Robert Borosage and Stanley Greenberg have an in-depth look at our emerging center-left majority. Here’s their take on the moderate vote:
The conservative claim to a center-right majority comes from addition. More voters say they are conservative than liberal (by a margin of 34 to 22 in this election). Add conservatives to the 44 percent who say they are moderates and you’ve got the majority.
But the addition doesn’t hold up under any analysis. It assumes that moderates are without definition and more likely to swing right than left. This simply ignores reality. In 2008, self-described moderates, about 44 percent of the electorate, voted 60 to 39 for Obama. And, as has been increasingly true in polling going back to 2004, broad majorities have a world view far closer to liberals and Democrats than to conservatives or Republicans.
The exception is that moderates remain far more skeptical about government — and government spending — than liberals do. Conservative misrule has given them every reason to believe that large portions of their taxes are wasted. Not surprisingly, Republicans and conservatives have already been trying to paint Obama as a tax-and-spend liberal, while bemoaning the fact that Bush ran up deficits at the same time he increased spending across the board.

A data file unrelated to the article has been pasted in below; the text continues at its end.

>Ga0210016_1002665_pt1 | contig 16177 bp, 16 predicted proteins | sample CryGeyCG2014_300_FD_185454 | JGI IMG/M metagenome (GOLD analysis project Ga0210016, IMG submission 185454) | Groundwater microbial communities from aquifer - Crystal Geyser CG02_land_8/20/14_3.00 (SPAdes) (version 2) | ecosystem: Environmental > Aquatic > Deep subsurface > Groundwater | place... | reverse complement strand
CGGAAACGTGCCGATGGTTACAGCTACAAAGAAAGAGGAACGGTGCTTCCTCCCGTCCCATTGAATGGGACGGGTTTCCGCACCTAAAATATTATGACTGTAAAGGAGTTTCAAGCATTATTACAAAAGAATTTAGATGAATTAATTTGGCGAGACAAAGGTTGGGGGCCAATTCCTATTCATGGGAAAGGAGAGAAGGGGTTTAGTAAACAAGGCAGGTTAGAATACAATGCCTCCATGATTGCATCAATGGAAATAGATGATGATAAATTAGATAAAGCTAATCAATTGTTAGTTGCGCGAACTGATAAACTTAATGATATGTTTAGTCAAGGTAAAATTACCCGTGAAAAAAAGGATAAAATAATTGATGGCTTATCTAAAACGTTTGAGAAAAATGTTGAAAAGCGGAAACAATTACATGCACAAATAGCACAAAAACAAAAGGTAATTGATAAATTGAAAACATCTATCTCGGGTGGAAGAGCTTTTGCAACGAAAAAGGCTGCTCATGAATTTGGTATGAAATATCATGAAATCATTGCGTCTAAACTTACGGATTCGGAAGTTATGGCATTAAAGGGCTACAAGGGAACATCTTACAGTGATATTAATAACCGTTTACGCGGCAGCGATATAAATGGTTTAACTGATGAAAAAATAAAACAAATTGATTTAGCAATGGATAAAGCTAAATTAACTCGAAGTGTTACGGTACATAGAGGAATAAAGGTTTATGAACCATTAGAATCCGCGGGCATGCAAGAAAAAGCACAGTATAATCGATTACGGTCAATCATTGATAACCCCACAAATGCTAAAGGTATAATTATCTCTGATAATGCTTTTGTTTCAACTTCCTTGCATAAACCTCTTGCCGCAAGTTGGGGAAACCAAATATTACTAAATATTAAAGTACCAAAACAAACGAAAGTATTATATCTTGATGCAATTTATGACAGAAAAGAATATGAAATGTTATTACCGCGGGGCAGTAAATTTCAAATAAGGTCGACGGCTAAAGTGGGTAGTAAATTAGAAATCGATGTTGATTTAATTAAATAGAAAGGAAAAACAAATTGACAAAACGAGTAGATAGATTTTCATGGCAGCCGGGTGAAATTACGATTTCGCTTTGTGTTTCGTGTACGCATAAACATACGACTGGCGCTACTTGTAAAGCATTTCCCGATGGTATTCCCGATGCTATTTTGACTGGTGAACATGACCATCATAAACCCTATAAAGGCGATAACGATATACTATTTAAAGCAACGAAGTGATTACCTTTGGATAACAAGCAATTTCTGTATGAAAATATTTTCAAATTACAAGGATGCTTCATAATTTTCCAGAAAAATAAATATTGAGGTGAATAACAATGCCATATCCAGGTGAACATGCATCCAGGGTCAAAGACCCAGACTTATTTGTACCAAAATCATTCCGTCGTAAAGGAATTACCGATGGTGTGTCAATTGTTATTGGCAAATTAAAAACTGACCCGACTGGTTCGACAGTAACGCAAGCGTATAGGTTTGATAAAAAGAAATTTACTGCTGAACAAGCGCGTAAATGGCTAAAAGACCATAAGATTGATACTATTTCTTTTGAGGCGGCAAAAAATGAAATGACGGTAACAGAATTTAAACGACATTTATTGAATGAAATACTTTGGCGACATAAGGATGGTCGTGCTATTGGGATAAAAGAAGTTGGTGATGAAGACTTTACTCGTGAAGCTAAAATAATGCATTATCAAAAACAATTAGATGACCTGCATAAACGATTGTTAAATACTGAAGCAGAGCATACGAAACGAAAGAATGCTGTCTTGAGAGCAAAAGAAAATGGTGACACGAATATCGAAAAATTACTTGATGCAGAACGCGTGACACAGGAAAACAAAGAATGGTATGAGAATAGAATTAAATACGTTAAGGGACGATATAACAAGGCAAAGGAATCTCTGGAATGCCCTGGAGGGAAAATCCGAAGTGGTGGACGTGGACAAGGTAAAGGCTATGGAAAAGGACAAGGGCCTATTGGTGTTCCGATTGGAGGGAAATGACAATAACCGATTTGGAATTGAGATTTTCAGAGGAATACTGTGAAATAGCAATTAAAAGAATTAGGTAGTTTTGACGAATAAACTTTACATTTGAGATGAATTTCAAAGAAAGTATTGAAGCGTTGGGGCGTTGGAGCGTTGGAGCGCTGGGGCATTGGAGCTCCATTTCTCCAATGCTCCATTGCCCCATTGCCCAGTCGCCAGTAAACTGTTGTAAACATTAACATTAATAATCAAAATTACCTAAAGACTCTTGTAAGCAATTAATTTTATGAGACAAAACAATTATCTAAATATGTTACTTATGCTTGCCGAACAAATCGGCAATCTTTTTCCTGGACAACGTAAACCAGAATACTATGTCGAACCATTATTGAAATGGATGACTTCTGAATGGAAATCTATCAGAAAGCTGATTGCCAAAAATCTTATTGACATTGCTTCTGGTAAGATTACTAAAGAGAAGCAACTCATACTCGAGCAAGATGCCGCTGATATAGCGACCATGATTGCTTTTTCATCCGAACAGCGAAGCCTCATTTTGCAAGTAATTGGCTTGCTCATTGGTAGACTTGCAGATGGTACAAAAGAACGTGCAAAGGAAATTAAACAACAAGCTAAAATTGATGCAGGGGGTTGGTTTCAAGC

This is interesting, but I think it fundamentally misunderstands the appeal of conservatism. If I believed the federal government was capable of efficiently administering an expansive welfare state, I suppose I’d still consider myself a liberal. I might not self-identify as a social democrat because I have certain ideas about the irreducible importance of economic freedom and the dangers of dependency, but I’d probably be a lot more open to, say, Barack Obama’s health care plan or the auto industry bailout.
So when moderates express suspicion of the efficacy of government intervention, they’re giving voice to a thoroughly conservative critique of the modern welfare state. Granted, it’s a critique grounded in empiricism, not ideology, but it still reflects the existence of certain widespread anti-government sentiments. Perhaps a successful Obama Administration will permanently erase this tendency, but I doubt it. In this respect, at least, the United States remains something of a center-right country.